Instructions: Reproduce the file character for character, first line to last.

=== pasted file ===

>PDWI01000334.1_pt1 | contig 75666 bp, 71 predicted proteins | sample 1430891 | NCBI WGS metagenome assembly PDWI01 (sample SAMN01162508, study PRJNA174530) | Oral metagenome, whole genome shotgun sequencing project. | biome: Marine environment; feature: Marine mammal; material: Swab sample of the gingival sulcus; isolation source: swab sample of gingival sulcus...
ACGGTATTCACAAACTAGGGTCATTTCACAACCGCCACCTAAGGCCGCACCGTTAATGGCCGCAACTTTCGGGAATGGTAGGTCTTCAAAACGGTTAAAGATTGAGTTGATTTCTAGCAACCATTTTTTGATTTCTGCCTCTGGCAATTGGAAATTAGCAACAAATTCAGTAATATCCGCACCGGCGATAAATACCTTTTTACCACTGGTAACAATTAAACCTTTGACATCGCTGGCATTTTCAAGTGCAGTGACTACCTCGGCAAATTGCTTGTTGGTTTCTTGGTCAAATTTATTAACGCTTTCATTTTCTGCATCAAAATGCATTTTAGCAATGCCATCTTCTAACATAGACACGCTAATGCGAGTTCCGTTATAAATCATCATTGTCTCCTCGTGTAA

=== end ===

>PDWI01000334.1_pt1 | contig 75666 bp, 71 predicted proteins | sample 1430891 | NCBI WGS metagenome assembly PDWI01 (sample SAMN01162508, study PRJNA174530) | Oral metagenome, whole genome shotgun sequencing project. | biome: Marine environment; feature: Marine mammal; material: Swab sample of the gingival sulcus; isolation source: swab sample of gingival sulcus...
ACGGTATTCACAAACTAGGGTCATTTCACAACCGCCACCTAAGGCCGCACCGTTAATGGCCGCAACTTTCGGGAATGGTAGGTCTTCAAAACGGTTAAAGATTGAGTTGATTTCTAGCAACCATTTTTTGATTTCTGCCTCTGGCAATTGGAAATTAGCAACAAATTCAGTAATATCCGCACCGGCGATAAATACCTTTTTACCACTGGTAACAATTAAACCTTTGACATCGCTGGCATTTTCAAGTGCAGTGACTACCTCGGCAAATTGCTTGTTGGTTTCTTGGTCAAATTTATTAACGCTTTCATTTTCTGCATCAAAATGCATTTTAGCAATGCCATCTTCTAACATAGACACGCTAATGCGAGTTCCGTTATAAATCATCATTGTCTCCTCGTGTAA